Houston, Texas 77030


Excessive infant crying (EIC) is likely to increase the risk of child abuse. The investigators propose a randomized trial using an intervention based on recommendations of Karp. The investigators will systematically identify 170 term infants with EIC and conduct assessments in the home at 6-8 weeks age to test the hypothesis that the intervention reduces mean infant hours of night-time crying, increases maternal soothing behaviors and improves parental anxiety and depression.

Study summary:

Hypotheses: The soothing techniques taught to study parents 2-3 wks after birth augment parental soothing skills and reduces infant crying at night (primary outcome) and parental sleep loss, distress, & depression assessed in the home by a masked nurse at 8 wks. Methods: Term singleton infants with EIC (> 3 hrs/24h) recruited through a program offered to parents at our hospital (4,700 births/yr) will be seen in our clinic 2-3 wks after birth. Consenting families (n=178) will be randomized to standard colic counseling (American Academy of Pediatrics) or to the intervention (adding nurse instruction plus a video and pamphlets). At 8 wks a study nurse will assess parental sleep and distress (Brief Symptom Inventory-18), place dosimeters in rooms where the infant sleeps and spends most time, and apply the actigraph at the ankle. She will collect the devices 5 days later, perform a physical exam at a usual feeding time (when EIC is likely), record infant & maternal behaviors during crying/feeding for the next 15 minutes using unobtrusive, validated methods (Tyson, 1992), and provide maternal support if desired. Standard statistical tests will be used (alpha=0.05; beta = 0.20; effect size =0.5 SD, power = .90).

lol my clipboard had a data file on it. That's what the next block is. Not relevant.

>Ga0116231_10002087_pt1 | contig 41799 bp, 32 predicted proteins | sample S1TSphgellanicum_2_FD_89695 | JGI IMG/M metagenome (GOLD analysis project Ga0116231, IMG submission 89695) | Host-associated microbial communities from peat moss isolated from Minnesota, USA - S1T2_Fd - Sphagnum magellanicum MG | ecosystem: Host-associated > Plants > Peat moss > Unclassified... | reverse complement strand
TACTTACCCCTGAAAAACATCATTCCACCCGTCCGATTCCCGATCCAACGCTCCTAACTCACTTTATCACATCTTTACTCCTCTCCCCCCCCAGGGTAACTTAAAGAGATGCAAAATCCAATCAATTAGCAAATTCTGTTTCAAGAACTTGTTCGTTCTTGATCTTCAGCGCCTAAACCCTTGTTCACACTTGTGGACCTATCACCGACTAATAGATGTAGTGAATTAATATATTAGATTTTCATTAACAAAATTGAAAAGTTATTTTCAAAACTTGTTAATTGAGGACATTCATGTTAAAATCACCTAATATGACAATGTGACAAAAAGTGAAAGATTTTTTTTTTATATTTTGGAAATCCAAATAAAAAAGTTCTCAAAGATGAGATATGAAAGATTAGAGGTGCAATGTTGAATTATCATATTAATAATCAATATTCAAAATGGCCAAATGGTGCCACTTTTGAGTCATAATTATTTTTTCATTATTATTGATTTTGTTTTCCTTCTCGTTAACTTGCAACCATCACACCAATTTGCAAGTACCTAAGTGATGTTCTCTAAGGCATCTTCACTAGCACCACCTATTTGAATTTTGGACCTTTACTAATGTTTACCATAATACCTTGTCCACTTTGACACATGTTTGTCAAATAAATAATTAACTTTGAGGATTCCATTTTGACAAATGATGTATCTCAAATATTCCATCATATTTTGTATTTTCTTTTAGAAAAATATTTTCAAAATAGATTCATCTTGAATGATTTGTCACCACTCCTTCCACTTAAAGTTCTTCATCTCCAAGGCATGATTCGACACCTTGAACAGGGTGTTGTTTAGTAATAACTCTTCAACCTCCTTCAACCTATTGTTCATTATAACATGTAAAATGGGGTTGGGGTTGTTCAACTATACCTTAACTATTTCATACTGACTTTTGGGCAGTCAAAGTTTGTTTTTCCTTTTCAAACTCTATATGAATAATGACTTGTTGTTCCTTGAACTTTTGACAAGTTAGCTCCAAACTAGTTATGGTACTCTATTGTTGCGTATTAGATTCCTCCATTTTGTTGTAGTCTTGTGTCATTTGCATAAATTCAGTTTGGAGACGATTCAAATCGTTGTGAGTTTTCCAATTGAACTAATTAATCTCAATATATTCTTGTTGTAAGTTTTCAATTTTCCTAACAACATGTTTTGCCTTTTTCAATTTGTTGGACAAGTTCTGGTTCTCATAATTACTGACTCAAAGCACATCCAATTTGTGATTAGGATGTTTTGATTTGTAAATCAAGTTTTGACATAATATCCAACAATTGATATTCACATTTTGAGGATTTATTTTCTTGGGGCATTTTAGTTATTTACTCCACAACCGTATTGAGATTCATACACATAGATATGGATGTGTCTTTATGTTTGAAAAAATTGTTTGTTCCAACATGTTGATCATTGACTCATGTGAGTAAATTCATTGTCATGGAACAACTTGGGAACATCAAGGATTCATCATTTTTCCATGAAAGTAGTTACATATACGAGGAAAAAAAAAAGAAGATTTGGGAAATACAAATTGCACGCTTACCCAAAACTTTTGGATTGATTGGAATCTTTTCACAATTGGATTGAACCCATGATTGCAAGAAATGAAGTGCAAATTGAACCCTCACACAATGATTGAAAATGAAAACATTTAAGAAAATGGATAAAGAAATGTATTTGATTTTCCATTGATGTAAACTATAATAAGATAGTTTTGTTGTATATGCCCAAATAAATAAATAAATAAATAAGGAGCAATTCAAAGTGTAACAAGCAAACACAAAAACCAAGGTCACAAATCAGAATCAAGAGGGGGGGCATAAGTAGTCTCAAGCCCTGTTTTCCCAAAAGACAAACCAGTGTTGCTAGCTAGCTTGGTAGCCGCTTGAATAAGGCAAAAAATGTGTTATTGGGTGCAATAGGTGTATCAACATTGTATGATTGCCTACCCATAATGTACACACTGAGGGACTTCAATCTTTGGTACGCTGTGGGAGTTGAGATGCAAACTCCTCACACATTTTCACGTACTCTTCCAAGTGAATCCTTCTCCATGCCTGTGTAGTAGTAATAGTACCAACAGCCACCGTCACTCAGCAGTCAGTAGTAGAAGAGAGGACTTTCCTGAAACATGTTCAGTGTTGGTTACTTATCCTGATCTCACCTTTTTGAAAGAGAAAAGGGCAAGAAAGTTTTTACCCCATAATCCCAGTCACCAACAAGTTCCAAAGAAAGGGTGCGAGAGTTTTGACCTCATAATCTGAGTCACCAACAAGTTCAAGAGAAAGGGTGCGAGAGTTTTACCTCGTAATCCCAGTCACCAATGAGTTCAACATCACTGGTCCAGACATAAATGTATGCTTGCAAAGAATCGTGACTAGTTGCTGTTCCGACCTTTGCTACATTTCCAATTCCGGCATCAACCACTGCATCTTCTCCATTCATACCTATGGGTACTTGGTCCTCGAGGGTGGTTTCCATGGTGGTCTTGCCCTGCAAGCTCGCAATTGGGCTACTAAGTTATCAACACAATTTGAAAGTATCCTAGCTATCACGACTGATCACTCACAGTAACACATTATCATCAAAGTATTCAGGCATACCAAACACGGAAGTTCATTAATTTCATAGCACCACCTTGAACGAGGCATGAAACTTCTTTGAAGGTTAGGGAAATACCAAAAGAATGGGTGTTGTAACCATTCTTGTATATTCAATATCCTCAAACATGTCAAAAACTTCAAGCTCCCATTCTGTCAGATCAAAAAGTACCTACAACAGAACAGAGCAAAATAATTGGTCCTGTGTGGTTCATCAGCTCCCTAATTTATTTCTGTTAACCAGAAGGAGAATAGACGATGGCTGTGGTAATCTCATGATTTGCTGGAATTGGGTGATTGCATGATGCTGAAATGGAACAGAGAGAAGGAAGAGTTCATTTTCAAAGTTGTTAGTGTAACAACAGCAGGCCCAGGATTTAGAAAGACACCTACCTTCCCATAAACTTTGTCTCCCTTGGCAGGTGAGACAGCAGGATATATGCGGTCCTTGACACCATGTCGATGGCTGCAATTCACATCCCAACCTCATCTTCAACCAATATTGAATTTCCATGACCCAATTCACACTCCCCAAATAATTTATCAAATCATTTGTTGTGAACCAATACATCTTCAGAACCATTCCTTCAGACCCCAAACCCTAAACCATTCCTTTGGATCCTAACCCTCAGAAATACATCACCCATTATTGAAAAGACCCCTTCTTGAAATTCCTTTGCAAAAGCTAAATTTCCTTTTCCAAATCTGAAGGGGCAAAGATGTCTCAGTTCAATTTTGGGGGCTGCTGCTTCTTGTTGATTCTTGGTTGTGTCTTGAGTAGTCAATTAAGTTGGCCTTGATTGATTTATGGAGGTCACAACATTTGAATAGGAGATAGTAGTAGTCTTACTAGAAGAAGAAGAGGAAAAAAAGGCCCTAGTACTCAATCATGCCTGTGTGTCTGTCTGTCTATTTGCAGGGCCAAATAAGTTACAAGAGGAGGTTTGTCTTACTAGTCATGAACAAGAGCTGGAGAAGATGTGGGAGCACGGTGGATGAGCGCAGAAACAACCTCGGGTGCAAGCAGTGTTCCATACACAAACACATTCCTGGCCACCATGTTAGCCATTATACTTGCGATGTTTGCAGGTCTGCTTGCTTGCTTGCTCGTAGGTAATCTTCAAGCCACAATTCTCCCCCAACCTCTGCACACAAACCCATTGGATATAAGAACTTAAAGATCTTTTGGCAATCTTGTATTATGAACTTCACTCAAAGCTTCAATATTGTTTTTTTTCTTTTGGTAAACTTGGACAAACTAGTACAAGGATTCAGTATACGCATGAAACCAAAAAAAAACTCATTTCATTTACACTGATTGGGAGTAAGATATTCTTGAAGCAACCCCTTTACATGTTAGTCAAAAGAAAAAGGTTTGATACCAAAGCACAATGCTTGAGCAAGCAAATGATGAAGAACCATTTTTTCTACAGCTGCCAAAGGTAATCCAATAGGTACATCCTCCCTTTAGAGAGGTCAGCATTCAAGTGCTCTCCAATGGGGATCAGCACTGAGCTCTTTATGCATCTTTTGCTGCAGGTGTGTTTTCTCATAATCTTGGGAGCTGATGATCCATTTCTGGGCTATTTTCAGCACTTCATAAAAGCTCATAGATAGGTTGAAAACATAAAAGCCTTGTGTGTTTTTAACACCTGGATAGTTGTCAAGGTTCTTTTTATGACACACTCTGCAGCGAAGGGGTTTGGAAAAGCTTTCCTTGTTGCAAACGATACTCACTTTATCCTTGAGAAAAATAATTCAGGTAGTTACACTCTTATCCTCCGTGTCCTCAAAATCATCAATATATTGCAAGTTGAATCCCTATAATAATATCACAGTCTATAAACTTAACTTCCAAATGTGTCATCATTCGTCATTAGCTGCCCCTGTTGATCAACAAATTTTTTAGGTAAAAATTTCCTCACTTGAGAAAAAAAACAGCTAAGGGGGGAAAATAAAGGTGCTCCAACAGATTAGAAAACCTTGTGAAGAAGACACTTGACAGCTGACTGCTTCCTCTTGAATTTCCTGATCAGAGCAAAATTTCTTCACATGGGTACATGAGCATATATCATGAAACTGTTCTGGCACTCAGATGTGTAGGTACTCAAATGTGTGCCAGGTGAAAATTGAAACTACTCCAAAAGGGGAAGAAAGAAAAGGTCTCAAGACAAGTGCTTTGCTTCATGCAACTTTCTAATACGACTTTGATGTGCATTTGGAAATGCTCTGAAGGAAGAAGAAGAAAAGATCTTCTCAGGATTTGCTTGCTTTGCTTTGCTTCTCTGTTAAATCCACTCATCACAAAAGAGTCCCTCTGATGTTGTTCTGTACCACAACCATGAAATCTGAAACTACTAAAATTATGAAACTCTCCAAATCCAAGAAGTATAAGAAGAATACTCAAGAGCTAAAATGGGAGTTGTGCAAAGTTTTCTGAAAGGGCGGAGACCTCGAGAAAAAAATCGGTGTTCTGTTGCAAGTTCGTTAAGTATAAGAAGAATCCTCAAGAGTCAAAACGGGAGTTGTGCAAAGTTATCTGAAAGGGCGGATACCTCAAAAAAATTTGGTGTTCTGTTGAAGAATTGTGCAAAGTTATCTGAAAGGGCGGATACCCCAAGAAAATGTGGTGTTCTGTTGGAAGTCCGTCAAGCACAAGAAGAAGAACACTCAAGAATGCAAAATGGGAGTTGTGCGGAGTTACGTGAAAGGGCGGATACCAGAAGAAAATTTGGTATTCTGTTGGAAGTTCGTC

Inclusion Criteria: - term, singleton neonates - otherwise healthy - parent must have at least a 6th grade understanding of English or Spanish - infant must have colic (greater than 3 hours of crying per day) - OR the infant's crying causes excessive stress on the either parent Exclusion Criteria: - cannot have a condition which would reasonably impact alertness or behavior



Primary Contact:

Christopher S Greeley, MD
Phone: 713-500-6643
Email: Christopher.S.Greeley@uth.tmc.edu

Backup Contact:


Location Contact:

Houston, Texas 77030
United States

Christopher S Greeley, MD
Phone: 713-500-6643
Email: Christopher.S.Greeley@uth.tmc.edu

Site Status: Recruiting

Data Source: ClinicalTrials.gov

Date Processed: August 31, 2019

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